This volume recognizes the progress made by this first wave of community–engaged institutions of higher education, acknowledges best practices of these exemplary institutions, and offers recommendations to leaders as a pathway forward.
This is the 147th volume of the Jossey–Bass higher education quarterly report series New Directions for Higher Education. Addressed to presidents, vice presidents, deans, and other higher–education decision–makers on all kinds of campuses, New Directions for Higher Education provides timely information and authoritative advice about major issues and administrative problems confronting every institution.
1. Carnegie′s New Community Engagement Classification: Affirming Higher Education′s Role in Community 5Amy DriscollA leader in the engagement movement offers insights on the purpose and potential of the Carnegie Community Engagement Classification.
2. Leading the Engaged Institution 13Lorilee R. Sandmann, William M. PlaterThe experiences of successful institutions highlight the importance and practices of strong organizational leadership.
3. Rewarding Community–Engaged Scholarship 25John Saltmarsh, Dwight E. Giles Jr., Elaine Ward, Suzanne M. BuglioneCommunity engagement should be included in the definitions of teaching, scholarship, and service used in faculty promotion and tenure.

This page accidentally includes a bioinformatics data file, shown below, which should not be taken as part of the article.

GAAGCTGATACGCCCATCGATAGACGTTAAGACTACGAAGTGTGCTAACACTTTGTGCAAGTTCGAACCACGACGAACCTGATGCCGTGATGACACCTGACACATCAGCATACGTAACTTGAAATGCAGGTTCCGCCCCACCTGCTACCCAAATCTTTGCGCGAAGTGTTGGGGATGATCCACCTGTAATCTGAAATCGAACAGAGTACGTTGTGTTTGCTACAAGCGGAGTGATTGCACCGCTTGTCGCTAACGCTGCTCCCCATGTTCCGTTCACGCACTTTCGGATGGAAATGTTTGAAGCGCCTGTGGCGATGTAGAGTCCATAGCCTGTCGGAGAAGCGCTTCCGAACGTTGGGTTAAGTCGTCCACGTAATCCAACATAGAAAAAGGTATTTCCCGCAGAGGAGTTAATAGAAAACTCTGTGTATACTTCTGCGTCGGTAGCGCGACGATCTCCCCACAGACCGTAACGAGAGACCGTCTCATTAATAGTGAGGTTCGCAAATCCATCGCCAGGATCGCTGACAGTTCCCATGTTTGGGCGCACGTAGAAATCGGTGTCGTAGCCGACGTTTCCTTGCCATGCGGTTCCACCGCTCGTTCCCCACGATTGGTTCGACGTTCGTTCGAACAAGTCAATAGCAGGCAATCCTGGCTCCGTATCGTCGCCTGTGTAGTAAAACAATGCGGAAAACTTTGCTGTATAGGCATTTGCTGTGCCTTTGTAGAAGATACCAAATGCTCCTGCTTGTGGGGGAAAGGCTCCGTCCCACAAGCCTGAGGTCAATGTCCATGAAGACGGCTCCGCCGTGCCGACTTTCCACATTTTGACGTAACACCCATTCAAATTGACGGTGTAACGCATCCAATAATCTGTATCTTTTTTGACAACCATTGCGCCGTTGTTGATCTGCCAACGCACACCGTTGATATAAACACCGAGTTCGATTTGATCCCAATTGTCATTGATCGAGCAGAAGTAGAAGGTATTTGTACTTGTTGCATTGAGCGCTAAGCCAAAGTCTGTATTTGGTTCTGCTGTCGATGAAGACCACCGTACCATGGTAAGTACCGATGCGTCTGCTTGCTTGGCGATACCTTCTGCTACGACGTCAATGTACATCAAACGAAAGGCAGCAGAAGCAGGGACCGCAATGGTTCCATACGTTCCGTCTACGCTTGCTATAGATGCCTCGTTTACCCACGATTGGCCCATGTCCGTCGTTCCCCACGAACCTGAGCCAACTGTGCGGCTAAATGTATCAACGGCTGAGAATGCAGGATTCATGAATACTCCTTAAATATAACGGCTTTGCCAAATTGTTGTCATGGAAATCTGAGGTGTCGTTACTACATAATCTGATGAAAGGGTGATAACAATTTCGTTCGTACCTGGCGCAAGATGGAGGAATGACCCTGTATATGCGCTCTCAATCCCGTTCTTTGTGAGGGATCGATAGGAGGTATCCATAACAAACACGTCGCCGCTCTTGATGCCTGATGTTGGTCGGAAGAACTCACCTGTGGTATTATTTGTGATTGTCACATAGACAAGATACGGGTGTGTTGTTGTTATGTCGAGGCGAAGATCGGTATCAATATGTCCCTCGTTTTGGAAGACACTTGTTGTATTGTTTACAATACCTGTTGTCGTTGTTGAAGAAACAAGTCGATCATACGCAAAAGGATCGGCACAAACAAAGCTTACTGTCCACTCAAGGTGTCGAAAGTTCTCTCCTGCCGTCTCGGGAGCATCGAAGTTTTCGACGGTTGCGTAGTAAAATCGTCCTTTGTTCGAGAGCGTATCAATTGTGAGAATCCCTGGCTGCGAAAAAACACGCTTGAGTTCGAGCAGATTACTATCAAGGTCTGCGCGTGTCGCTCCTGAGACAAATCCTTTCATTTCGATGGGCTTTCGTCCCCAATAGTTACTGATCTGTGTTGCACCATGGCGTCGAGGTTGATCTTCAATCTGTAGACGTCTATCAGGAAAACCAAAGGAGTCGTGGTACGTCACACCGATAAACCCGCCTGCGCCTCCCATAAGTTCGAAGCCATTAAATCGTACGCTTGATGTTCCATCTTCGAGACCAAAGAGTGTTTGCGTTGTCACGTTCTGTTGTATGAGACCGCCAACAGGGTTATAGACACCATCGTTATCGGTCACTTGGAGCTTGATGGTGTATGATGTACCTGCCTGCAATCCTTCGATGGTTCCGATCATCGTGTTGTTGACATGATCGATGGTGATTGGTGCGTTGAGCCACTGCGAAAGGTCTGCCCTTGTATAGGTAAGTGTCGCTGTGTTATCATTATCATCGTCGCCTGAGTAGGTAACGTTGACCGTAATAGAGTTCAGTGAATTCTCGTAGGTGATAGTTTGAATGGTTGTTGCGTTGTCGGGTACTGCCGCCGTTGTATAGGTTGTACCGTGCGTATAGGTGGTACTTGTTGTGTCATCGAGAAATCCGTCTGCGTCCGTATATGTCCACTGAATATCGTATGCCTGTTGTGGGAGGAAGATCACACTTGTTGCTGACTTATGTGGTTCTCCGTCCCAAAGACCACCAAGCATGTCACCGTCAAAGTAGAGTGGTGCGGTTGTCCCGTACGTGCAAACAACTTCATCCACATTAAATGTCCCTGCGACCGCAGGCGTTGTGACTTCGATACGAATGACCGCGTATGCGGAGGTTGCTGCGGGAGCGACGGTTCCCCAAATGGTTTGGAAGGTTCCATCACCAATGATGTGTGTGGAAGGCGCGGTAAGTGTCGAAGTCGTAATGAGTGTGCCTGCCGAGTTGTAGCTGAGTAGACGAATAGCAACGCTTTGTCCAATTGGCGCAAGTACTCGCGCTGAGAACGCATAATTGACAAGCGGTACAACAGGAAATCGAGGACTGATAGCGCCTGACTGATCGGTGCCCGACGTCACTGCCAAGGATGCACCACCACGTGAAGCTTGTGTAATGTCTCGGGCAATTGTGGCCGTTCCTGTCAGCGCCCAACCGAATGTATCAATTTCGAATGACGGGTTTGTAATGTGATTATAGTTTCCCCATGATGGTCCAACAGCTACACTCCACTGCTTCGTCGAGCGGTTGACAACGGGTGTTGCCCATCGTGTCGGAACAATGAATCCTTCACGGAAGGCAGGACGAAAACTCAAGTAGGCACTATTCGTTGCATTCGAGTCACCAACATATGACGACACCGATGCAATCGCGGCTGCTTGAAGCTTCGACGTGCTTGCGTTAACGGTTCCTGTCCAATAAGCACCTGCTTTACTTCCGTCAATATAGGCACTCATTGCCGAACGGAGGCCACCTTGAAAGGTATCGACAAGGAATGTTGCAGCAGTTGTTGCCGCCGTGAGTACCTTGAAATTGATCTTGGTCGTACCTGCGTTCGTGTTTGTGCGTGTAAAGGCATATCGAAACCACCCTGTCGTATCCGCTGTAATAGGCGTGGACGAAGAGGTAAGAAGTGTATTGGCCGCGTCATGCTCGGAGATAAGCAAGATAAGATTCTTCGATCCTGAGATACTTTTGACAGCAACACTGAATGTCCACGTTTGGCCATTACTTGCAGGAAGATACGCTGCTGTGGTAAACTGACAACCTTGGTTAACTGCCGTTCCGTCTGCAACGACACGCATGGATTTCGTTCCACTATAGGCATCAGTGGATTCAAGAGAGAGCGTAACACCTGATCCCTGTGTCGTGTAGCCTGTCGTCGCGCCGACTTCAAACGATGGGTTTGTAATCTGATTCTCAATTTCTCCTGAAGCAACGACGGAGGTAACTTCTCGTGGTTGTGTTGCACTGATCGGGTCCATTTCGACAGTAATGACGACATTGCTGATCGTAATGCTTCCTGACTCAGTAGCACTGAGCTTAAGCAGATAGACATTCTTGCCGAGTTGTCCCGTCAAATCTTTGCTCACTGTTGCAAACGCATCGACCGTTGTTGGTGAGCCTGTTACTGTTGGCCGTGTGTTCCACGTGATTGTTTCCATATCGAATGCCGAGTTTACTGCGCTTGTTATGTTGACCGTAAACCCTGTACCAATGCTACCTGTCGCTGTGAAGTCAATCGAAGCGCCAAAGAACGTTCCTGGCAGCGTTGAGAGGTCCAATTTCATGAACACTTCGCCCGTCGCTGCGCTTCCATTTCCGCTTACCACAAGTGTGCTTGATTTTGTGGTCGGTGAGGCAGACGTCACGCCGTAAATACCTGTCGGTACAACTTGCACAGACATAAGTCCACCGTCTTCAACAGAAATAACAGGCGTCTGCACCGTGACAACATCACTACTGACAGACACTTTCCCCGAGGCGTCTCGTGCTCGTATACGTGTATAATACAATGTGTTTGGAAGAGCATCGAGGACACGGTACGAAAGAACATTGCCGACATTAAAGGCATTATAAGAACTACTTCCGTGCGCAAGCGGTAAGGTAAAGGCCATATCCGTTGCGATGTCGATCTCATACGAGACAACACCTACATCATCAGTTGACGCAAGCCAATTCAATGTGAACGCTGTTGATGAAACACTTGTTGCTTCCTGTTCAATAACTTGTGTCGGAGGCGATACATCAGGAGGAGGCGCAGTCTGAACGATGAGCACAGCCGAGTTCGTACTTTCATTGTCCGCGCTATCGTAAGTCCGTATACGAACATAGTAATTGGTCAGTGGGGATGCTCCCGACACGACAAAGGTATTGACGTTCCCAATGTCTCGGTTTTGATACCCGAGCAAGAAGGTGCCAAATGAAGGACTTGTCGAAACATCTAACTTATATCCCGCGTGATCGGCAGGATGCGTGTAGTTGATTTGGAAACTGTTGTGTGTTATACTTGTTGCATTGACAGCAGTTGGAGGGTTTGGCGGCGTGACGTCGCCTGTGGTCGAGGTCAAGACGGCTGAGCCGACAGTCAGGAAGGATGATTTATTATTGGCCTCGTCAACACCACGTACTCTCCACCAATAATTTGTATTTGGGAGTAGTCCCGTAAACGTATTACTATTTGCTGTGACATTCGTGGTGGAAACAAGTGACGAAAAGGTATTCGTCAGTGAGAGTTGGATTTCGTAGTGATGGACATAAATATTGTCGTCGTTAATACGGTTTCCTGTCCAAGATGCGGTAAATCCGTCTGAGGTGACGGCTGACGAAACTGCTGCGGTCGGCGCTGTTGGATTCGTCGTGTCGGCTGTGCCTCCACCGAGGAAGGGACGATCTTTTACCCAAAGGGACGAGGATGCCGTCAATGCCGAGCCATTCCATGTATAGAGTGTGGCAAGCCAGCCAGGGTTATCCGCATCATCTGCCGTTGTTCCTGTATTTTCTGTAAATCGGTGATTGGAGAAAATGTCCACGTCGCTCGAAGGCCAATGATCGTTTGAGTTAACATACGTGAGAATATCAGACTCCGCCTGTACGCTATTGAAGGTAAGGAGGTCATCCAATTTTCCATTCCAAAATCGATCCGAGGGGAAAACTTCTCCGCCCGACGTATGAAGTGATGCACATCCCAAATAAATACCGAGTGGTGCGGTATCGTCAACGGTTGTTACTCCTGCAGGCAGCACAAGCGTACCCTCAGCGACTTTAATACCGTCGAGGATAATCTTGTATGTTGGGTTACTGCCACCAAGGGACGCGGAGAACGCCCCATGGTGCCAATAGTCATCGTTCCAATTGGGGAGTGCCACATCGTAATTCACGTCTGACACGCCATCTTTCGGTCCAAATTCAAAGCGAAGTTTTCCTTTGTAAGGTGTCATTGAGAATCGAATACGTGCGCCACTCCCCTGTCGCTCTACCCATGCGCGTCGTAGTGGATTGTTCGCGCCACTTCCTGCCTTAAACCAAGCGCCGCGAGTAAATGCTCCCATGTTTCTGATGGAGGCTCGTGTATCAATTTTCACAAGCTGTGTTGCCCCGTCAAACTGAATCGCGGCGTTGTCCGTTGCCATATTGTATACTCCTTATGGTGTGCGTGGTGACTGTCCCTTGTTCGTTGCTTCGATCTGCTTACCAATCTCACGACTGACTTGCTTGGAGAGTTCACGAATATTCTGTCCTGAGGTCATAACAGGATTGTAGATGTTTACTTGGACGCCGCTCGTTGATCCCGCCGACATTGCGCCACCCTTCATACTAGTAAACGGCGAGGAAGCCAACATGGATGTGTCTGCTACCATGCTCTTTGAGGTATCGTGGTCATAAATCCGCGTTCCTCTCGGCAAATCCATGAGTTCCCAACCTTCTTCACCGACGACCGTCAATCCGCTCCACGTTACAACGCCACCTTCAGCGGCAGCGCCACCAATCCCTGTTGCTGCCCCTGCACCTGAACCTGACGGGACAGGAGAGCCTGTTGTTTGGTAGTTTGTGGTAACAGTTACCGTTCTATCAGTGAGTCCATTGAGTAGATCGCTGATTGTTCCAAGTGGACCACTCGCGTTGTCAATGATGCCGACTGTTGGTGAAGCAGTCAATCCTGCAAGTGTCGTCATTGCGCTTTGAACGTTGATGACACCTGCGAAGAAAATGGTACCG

4. Innovative Practices in Service–Learning and Curricular Engagement 37Robert G. Bringle, Julie A. HatcherBecause service–learning is the most important curricular vehicle of community engagement, new approaches must be devised to assess its quality.
5. Issues in Benchmarking and Assessing Institutional Engagement 47Andrew Furco, William MillerAn assessment process provides the means to conduct a status check of a campus′s overall level of community engagement.
6. Understanding and Enhancing the Opportunities of Community–Campus Partnerships 55Carole BeereA former outreach administrator examines campus–community partnerships and suggests how to make them productive and sustainable.
7. Engagement and Institutional Advancement 65David Weerts, Elizabeth HudsonStrong advancement programs are critical to providing necessary resources for engagement.
8. After the Engagement Classification: Using Organization Theory to Maximize Institutional Understandings 75Courtney H. Thornton, James J. ZuichesEngagement efforts can be well served by attending to all aspects of the structure, politics, culture, and human resources that enable institutions to fulfill this mission.
9. Will it Last? Evidence of Institutionalization at Carnegie Classified Community Engagement Institutions 85Barbara A. HollandAs community engagement emerges as a central philosophy and practice in higher education, the experiences with it provide a complex portrait of organizational change.
10. The First Wave of Community–Engaged Institutions 99Lorilee R. Sandmann, Courtney H. Thornton, Audrey J. JaegerThis chapter summarizes the key findings from the volume′s examinations of the Carnegie applications and offers considerations for the future of engagement in higher education.
From NACADA Journal, Review by: Shannon Lynn Burton, Academic Advising Specialist, School of Criminal Justice, Michigan State University